In the previous column we introduced the topic of tooth wear. We discussed aetiology, and what to look for when assessing and diagnosing tooth wear cases.
Over the next two columns we will build on this and dive deeper into restorative interventions.
We can split the restorative treatment of tooth wear into two broad categories
- Restorative intervention conforming to the patient’s current occlusion
- Restorative intervention reorganising the patient’s occlusion.
In this column we will discuss treatments that conform to the patient’s current occlusion.
Conformative toothwear treatment
Conformative restorative treatment involves placing restorations at the patients current intercuspal position (ICP) and occluso-vertical dimension (OVD). This is more straightforward than reorganising the patient’s occlusion, and usually less invasive.
Unless there is a good argument for reorganising, we tend to think that we should use the conformative approach. After all, this is the way we commonly work in day-to-day dental practice.
Common procedures such as posterior composites, a single crown or composite bonding are all conformative restorative treatments.
As with any treatment, it’s important to consider the benefits and the drawback of each method.
Potential benefits of conformative treatment of tooth wear:
- Treatment is more straightforward than reorganising the occlusion
- Tooth wear progression is slowed, for instance by covering exposed dentine (this is important as dentine wears much faster than enamel)
- Clinician can alter guidance (giving a patient canine guidance for instance, therefore removing working and non-working side interferences).
Potential drawbacks of conformative treatment of tooth wear:
- Less control of the final occlusal scheme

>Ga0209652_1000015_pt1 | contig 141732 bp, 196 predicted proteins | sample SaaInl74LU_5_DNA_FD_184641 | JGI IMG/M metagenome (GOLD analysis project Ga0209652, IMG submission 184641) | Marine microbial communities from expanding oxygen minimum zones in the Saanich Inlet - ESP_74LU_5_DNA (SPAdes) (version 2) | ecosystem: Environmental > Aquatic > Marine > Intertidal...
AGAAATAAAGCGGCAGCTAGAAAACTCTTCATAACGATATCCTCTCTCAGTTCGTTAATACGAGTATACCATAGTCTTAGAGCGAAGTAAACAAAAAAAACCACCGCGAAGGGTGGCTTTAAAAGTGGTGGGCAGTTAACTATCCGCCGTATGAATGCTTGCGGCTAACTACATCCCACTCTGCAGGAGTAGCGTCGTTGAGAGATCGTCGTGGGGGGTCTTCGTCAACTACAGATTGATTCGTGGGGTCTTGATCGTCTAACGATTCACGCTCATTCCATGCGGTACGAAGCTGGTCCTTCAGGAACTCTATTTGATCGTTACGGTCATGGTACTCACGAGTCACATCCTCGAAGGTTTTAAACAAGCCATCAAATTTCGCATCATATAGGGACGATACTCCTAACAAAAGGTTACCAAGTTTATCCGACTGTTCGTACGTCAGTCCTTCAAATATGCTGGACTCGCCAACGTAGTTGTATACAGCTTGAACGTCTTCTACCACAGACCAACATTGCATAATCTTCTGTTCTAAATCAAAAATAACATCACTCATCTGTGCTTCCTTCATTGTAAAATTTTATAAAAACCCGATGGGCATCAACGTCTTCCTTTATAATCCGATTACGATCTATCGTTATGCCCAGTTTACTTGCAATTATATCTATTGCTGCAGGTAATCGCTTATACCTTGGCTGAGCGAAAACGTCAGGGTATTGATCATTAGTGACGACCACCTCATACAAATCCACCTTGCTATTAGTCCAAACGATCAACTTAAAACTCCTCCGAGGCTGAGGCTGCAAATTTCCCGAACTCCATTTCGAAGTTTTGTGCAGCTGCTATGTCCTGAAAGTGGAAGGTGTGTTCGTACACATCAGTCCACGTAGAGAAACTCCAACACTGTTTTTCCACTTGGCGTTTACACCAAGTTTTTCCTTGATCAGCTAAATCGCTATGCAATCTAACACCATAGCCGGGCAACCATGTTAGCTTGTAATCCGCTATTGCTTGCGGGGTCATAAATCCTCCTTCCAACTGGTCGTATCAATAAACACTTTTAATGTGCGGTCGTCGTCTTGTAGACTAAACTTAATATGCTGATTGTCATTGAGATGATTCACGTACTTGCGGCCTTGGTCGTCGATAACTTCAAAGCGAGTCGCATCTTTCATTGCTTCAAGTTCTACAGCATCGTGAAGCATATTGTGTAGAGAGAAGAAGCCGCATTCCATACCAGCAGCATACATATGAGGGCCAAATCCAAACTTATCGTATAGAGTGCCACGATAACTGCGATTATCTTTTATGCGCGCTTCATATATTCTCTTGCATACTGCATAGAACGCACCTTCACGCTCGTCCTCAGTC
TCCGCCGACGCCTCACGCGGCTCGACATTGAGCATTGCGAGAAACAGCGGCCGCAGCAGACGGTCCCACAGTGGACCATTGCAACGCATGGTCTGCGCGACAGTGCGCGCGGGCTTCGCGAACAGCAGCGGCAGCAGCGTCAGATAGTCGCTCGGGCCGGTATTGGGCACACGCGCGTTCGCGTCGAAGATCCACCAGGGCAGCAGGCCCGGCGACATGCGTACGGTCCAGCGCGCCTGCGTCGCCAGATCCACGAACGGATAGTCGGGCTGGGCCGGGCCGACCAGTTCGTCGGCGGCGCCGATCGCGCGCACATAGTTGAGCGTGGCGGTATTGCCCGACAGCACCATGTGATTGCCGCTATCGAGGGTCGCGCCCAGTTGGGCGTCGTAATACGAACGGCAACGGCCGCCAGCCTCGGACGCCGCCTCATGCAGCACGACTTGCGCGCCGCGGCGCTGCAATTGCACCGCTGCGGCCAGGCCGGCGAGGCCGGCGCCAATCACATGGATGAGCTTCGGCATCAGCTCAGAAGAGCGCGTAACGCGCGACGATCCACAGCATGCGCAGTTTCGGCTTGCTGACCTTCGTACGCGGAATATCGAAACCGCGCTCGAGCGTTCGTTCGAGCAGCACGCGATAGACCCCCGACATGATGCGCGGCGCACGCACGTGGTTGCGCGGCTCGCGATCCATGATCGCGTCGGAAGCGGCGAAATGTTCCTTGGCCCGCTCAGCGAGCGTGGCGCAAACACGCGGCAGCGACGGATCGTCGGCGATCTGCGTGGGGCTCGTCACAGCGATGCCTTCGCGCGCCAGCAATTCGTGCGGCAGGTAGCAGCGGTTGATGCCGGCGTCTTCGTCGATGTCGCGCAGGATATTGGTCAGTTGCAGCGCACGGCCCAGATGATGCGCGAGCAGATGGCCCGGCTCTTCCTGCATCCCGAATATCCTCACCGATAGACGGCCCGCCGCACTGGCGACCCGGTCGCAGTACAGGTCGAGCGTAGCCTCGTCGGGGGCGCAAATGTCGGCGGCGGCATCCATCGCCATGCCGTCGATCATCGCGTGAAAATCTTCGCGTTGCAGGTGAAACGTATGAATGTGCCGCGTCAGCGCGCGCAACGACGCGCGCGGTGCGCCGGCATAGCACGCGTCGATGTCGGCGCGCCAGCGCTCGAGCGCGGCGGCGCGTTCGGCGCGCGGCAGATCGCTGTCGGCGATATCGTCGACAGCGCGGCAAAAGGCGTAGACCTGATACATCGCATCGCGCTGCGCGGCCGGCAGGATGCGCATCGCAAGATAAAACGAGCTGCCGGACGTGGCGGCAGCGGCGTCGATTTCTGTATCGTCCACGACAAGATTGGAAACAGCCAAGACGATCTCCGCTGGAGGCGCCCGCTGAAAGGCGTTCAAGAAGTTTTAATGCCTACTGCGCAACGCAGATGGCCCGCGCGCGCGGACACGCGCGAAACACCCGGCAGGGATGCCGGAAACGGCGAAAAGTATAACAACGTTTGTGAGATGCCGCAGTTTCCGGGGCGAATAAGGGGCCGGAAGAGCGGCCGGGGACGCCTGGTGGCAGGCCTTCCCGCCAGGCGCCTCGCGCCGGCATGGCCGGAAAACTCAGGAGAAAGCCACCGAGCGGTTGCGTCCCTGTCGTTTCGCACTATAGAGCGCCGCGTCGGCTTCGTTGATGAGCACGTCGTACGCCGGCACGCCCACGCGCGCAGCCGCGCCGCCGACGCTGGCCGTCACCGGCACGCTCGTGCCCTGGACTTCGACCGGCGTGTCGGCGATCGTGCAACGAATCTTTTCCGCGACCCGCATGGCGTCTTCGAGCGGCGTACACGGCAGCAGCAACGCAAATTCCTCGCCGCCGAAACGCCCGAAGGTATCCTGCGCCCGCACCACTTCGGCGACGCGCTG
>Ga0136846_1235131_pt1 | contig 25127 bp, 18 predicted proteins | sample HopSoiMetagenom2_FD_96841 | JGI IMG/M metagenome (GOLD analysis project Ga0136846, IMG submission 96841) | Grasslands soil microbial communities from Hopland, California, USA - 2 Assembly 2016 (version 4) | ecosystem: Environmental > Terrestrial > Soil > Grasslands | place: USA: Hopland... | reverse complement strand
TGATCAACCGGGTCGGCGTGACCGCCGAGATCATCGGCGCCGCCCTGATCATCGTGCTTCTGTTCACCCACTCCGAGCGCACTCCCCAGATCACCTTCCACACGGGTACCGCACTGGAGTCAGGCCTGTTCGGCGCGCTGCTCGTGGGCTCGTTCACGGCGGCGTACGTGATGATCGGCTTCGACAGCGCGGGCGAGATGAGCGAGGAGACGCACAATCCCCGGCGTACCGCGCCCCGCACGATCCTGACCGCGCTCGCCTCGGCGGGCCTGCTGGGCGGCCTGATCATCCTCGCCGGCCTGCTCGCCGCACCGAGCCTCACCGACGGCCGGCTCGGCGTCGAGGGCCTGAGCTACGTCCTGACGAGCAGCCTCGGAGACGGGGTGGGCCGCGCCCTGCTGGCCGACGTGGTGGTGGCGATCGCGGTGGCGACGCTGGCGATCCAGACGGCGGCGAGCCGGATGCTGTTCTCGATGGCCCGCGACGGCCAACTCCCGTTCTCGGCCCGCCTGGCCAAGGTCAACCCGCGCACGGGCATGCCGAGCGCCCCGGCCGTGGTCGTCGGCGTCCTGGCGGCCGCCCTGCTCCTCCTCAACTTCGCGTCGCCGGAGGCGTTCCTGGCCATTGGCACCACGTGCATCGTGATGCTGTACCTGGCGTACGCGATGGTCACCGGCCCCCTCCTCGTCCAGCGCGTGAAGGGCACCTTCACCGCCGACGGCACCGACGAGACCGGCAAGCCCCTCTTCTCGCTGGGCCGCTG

- Can require aggressive preparation of teeth when traditional fixed restorations are planned (in comparison to reorganising the occlusion, where we can reduce the preparation by increasing the OVD)
- May not be suitable for moderate/severe tooth wear.
When treating tooth wear, teeth have lost tooth structure. Removing more tooth structure to create space for traditional fixed prosthodontic restorations will result in very short preparations.
For this reason, we recommend using adhesive additive techniques where possible when restoring conformatively.
Suitable treatments in conformative treatment of tooth wear:
- Covering exposed dentine
- Adding canine rises
- Adding palatally to upper anterior teeth to control guidance (this will require steepening the patients guidance, and is only possible where there is space).
Covering exposed dentine
Figure 1 shows a patient with severe erosive tooth wear on their molar teeth. They have sensitivity, but do not wish to have a comprehensive rehabilitation.
Filling the pits with composite or GIC and covering the exposed dentine will slow the rate of wear, and likely improve the patient’s symptoms.
Adding canine rises
Figure 2 shows a patient with fractures on their lower incisors. This is caused by parafunction, and the incisors coming into contact during lateral excursions (as shown in Figure 3).
The patient did not want to treat the lower incisors, they just wished for them not to get worse.